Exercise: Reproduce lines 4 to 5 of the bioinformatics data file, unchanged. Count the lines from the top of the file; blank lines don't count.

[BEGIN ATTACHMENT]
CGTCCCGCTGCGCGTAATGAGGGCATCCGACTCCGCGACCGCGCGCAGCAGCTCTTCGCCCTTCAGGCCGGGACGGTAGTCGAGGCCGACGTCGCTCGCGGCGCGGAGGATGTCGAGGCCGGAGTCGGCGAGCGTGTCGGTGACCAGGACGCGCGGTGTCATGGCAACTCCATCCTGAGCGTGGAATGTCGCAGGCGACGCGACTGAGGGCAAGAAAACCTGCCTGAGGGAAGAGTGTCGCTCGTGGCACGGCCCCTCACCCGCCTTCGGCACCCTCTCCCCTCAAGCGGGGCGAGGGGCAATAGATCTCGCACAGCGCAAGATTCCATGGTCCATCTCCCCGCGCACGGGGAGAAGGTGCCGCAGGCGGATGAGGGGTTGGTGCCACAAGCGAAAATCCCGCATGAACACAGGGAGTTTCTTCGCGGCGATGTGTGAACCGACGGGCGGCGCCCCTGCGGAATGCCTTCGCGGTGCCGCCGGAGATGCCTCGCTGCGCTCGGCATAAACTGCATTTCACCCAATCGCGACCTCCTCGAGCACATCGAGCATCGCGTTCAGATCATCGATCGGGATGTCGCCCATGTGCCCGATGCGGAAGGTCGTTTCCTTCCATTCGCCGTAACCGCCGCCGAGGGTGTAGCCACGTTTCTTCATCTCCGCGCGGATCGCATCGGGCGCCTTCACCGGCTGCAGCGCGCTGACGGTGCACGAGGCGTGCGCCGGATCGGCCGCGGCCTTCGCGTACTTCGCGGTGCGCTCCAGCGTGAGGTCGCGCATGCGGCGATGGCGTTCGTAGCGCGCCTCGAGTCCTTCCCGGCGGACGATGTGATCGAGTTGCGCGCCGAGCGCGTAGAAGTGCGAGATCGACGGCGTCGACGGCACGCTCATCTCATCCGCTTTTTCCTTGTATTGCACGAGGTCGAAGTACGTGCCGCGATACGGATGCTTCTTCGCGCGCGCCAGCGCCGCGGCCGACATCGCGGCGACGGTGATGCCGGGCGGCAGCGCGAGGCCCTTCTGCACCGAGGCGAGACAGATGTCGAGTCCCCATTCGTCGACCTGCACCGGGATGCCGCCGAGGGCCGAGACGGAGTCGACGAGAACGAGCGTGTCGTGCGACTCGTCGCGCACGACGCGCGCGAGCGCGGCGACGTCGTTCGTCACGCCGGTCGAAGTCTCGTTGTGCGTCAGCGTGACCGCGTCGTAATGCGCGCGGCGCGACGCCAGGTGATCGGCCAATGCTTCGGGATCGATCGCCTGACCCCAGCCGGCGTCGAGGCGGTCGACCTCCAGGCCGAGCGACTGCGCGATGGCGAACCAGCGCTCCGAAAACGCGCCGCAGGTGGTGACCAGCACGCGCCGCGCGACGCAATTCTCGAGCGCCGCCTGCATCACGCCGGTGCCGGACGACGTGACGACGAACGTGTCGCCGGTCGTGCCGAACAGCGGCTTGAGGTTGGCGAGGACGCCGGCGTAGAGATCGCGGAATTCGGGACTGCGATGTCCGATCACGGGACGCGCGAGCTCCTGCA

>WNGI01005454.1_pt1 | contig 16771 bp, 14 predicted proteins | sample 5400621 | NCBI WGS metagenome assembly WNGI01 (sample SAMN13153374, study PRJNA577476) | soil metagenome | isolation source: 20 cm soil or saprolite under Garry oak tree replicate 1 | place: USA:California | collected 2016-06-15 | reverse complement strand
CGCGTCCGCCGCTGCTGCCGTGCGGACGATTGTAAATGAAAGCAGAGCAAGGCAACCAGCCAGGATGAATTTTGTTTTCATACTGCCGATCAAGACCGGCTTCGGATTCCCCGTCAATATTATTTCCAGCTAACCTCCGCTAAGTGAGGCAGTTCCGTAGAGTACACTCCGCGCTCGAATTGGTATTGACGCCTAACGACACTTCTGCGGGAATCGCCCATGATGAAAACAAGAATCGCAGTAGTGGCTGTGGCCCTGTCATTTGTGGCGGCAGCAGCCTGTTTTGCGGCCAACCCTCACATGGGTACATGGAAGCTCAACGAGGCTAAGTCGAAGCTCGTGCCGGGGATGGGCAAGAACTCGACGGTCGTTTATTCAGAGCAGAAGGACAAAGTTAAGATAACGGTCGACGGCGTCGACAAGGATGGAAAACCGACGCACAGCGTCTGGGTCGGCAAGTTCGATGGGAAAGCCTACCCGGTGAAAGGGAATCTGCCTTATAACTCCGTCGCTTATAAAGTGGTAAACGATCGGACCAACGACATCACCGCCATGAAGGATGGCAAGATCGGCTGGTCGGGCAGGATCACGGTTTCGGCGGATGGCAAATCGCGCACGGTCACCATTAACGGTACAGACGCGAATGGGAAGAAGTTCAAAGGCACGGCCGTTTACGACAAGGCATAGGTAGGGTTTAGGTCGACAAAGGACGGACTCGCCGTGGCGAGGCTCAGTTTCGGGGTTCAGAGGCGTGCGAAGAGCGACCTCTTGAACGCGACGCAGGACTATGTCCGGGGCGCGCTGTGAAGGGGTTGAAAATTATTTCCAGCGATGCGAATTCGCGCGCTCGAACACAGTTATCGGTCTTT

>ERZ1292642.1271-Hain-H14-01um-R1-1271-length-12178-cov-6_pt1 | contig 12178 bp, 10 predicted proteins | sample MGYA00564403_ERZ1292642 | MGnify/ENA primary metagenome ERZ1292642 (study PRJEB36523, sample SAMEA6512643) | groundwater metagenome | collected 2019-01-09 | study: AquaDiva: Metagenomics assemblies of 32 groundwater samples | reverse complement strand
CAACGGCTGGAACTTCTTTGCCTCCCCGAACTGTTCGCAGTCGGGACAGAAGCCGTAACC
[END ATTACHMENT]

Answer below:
>ERZ1292642.1271-Hain-H14-01um-R1-1271-length-12178-cov-6_pt1 | contig 12178 bp, 10 predicted proteins | sample MGYA00564403_ERZ1292642 | MGnify/ENA primary metagenome ERZ1292642 (study PRJEB36523, sample SAMEA6512643) | groundwater metagenome | collected 2019-01-09 | study: AquaDiva: Metagenomics assemblies of 32 groundwater samples | reverse complement strand
CAACGGCTGGAACTTCTTTGCCTCCCCGAACTGTTCGCAGTCGGGACAGAAGCCGTAACC